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Schoolchild Map of North America, Just Before the Mexican-American War

Fantastic schoolchild representation of North America, delicately drawn in full manuscript and showing the geographic abnormalities of the day. The map is masterfully represented, with cities and territories named, and colors used to represent possessions.

The United States is shown controlling Texas and much of the Transmississippi West, although the Oregon border dispute is as yet unresolved. What is now southern British Columbia is, with the exception of Vancouver Island, shown as an American Possession, reflecting the extreme "fifty-four forty" claim of the United States, pushed for by Democratic expansionists. However, due to heightening tensions in the late 1840s with Mexico, this claim would be dropped as a simultaneous war with Great Britain could be disastrous.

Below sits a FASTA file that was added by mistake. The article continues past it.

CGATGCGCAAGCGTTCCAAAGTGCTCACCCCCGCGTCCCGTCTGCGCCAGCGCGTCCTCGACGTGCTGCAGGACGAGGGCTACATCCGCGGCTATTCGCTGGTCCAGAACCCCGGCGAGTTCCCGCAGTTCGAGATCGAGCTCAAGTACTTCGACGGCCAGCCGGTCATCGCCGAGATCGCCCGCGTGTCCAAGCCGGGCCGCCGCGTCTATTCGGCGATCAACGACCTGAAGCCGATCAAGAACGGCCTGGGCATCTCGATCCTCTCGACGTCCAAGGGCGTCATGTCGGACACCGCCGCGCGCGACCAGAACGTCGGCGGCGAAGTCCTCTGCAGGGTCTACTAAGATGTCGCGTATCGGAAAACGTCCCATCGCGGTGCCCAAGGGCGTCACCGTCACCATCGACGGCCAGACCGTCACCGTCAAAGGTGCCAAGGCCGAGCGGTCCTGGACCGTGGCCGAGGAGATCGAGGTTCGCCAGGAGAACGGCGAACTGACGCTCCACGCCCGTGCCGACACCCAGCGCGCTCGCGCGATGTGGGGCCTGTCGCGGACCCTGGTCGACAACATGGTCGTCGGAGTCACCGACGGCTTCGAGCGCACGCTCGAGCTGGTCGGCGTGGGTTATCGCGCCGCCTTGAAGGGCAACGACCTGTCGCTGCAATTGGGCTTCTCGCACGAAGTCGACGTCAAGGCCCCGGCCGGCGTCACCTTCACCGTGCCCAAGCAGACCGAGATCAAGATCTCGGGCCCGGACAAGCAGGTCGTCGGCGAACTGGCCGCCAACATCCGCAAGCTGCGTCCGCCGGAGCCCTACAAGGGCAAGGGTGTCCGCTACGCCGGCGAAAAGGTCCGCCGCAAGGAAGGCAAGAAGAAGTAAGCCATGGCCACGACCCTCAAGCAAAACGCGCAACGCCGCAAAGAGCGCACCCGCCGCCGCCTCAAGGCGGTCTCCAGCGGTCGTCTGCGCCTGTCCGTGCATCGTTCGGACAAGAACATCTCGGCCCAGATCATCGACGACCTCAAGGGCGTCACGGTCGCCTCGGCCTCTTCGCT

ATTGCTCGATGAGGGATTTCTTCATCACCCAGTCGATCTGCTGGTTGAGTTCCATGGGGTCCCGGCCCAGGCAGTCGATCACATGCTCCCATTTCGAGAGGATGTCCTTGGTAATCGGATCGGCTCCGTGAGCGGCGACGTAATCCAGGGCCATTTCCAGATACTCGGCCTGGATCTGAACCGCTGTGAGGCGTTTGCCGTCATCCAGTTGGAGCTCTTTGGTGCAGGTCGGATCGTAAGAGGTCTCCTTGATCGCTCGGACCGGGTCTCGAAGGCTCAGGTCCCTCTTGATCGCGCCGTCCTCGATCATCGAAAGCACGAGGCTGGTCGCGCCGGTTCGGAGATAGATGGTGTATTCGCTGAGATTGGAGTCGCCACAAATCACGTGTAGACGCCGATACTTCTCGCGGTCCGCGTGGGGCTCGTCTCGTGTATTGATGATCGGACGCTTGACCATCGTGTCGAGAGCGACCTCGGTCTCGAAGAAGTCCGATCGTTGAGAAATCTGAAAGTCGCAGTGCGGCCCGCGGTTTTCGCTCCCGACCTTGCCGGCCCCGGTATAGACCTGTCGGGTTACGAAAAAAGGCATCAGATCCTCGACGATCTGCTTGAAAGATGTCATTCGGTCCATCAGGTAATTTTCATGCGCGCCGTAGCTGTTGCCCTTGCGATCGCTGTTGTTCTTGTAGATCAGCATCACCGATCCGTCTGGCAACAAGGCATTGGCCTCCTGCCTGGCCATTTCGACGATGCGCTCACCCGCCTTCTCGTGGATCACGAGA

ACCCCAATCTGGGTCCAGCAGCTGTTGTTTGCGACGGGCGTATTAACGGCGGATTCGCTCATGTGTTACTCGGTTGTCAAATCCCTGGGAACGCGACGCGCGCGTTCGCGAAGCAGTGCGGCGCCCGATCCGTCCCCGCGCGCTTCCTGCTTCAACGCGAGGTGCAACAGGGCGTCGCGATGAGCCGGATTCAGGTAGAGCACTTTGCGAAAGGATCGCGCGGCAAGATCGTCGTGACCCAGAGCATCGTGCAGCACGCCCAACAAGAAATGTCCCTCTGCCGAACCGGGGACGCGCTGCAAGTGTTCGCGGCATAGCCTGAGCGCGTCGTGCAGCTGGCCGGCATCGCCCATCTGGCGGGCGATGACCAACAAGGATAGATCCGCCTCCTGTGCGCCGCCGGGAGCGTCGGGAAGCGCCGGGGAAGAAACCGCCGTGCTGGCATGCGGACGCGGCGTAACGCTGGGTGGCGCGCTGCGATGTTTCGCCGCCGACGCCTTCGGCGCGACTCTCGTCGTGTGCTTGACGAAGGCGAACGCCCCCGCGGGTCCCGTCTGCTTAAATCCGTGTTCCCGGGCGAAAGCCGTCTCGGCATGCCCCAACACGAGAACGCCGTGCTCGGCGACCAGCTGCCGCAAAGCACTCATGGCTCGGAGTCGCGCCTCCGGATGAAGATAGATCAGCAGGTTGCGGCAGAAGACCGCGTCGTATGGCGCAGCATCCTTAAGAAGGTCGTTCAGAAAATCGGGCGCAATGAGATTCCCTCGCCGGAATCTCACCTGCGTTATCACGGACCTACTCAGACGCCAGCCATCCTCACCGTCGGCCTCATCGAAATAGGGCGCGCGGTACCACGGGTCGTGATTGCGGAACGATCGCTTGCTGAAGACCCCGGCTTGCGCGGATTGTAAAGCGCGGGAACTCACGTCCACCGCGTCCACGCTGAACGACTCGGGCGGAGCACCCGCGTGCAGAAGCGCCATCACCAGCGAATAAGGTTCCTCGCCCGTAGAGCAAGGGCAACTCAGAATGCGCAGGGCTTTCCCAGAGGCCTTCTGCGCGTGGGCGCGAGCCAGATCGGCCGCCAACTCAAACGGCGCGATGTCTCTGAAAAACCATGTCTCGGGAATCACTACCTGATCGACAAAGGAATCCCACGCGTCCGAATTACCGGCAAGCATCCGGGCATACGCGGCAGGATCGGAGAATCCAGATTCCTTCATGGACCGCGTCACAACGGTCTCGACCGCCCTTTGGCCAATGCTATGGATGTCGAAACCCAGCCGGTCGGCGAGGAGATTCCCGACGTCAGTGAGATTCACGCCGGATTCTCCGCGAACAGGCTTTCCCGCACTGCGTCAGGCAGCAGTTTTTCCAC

Numerous cities are shown, including Santa Cruz in California, and Baja California is overly stretched. Alaska is shown as Russian Territory. British Possessions in Canada and the Caribbean are colored in red, while Spanish influences are shown in yellow, reflecting the tendencies of the time. Rivers shown include the Mississippi and its tributaries, the Rio Grande, and an overly eastwards flowing Colorado.

Condition Description
Manuscript pen and ink with wash color outline. Minor dampstain in Alaska.